7: Our very first cease and desist letter came from Universal Studios back in 1999 for hosting this particular Atari christmas commercial starring E.T. . We speculated Universal was ashamed for having their character associated with a game so bad there are rumours about landfills full of unsold copies, and it might have been the nail in the coffin for Atari. We never posted the letter, simply replied and Universal realized their mistake, damn. Could have become supah-famous right there had we blogged our private correspondence like so many do these days. Doesn't pay to have class. ;)

8: Speaking of C&D's, these days they seem to be a barometer of an agency loosing the account - our most recent came from Deutsch about some Expedia films . Two weeks later it was announced they lost the account. We'll never look at a C&D the same way again.

9: There are currently 36864 Quicktime commercials in the commercial archive section alone.

10: During Adland's lifetime Dabitch has lived in San Francisco California U.S.A., Stockholm Sweden, Amsterdam The Netherlands, New York City N.Y. U.S.A, Copenhagen Denmark, and now Malmö Sweden. In that order.

 

Still chugging along - now over 35k.

We interrupt this regurlarly schedule advertising bickering to let y'all know that the commercial archive now has over thirtyfivethousand commercials in it. Count'em! Thirtyfive thousand adverts. Wooo!

 

New Media Elite - corrected

Remember when att:ention magazine put yours truly on a list of "new media elite", and misspelled my name? (post here) Well, they've run a correction in the new issue, after I emailed and threatened "If you don't run a correction, I'll burn this mag". Here's a photo of the letters to the editor page. Seems they have a sense of humor after all.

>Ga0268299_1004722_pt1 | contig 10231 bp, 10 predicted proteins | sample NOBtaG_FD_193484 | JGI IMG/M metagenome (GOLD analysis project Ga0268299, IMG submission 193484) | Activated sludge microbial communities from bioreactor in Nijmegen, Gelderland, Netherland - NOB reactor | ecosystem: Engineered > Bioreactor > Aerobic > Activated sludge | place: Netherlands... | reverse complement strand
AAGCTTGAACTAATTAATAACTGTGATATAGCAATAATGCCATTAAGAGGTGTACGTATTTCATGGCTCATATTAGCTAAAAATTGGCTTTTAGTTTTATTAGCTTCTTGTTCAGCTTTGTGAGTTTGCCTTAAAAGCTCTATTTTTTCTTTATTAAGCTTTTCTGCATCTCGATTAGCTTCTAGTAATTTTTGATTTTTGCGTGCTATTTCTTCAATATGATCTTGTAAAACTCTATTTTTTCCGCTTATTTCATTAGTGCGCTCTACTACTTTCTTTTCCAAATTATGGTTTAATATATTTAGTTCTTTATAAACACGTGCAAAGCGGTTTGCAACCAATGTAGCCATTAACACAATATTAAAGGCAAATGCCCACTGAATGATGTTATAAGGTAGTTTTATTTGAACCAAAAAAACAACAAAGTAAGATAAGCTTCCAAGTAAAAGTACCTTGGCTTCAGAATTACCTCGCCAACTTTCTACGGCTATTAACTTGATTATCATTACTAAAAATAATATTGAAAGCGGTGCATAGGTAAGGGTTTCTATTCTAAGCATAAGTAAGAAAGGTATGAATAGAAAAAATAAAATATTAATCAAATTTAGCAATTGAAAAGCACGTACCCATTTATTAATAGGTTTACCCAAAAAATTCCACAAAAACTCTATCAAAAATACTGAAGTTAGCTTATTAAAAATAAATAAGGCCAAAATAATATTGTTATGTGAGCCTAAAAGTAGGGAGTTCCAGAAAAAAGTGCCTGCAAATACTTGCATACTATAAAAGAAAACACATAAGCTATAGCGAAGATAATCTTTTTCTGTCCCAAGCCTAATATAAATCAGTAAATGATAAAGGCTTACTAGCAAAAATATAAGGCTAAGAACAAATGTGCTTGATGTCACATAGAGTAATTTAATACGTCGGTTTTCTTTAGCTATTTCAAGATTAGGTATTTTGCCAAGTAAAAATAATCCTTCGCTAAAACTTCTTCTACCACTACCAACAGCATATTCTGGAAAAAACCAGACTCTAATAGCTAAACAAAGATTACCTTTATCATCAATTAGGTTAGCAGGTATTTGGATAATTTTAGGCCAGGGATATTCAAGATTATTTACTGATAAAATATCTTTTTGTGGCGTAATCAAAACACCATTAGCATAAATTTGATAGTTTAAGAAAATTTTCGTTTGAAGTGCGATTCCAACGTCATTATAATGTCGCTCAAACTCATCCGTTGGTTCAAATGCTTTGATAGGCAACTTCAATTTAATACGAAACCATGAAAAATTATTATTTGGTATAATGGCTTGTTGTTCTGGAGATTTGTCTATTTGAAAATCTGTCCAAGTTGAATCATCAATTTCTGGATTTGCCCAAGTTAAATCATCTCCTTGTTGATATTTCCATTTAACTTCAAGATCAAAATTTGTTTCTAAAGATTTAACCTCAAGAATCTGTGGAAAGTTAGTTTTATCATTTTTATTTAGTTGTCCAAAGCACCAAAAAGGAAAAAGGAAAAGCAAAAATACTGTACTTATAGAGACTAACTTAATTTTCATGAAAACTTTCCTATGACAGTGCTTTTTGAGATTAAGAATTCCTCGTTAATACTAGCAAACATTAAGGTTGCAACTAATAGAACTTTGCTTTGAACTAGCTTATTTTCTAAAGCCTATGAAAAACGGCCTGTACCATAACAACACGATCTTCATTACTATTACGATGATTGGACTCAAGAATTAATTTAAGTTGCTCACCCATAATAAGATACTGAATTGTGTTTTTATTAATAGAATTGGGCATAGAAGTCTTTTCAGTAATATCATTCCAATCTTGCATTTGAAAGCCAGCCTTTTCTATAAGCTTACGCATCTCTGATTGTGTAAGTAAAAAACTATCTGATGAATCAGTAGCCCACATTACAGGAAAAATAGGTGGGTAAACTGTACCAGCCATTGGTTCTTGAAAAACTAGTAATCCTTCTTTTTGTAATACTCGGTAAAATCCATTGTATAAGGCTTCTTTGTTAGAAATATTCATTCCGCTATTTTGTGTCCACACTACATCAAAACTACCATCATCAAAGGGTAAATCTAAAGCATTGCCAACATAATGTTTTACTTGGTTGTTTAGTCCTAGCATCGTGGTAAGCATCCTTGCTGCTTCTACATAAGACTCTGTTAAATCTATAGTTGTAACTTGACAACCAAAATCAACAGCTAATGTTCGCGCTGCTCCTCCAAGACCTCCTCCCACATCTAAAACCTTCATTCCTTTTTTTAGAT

Those who get the reference win a beer.

 

The pursuit and some really good pot.

After several weeks of antibiotics, I'm finally coming out of my sick time fog, and realized that while I was under the infectious influence, two rather good archive submissions slipped by. Well, here they finally are, along with my apologies.

For Cadillac comes a campaign from Modernista Boston, toutin' Life. Liberty. And the Pursuit. From Directors Stefan Arni & Siggi Kinski, we have Crest, Heart and Trickle, and from Director Nicolai Fuglisig comes New Job (long version) and (short version). Slick.

 

Åsk is the Elite

Åsk and Adland is put on the swedish mag Att:entions list of the new media-elite!

(I have tried to interpret the Swedish lingua...)

"When it comes to marketing Åsk Wättling rules the net. More known as "Dabitch" she runs the blog "Adland" which entice thousands of marketingnerds all over the world."

Yeah. The Swedish Adland-gang is proud as hell since the rest of the list is not that good. But hey, finally... :)

See also: Ekonominyheterna.se - The new Media Elite List 2006

 

"Swedens new media elite"

Ah, how nice it is to be elite something or other as ekonominyheterna.se just named yours truly one of Swedens "new media elite". In all the exitment they slipped on the keyboard and gave me two T's instead of P's - Åsk Wättling instead of Wäppling. An honest mistake, it could happen to anyone after too many GT's, I mean those letters are practically right next to each other on a qwerty keyboard... or maybe not. ;) Still, all press is good, as long as they spell your name right. Ha!

A commenter waving a red pen has alerted them to their mistake so they've managed at least to change the headline name spelling in their list article on the new media elite. We'll glue this to our press clippings scrap book anyway. :)

 

Ekonominyheterna.se - The new Media Elite List 2006

Ekonominyheterna lists the media elite which is fun, but they misspelled my name. ;)
See these posts: Åsk is the Elite and "Swedens new media elite". For the record, the name is Wäppling. At least they we're consistent, I picked up the printed magazine and there my name was misspelled all the way through as well, which is amusing since it is one of the names that starts the article off:
"Johan Larsson.
Roger Åberg.
Åsk Wäppling.

Or why not Emma Svensson. Do the names sound familiar?...."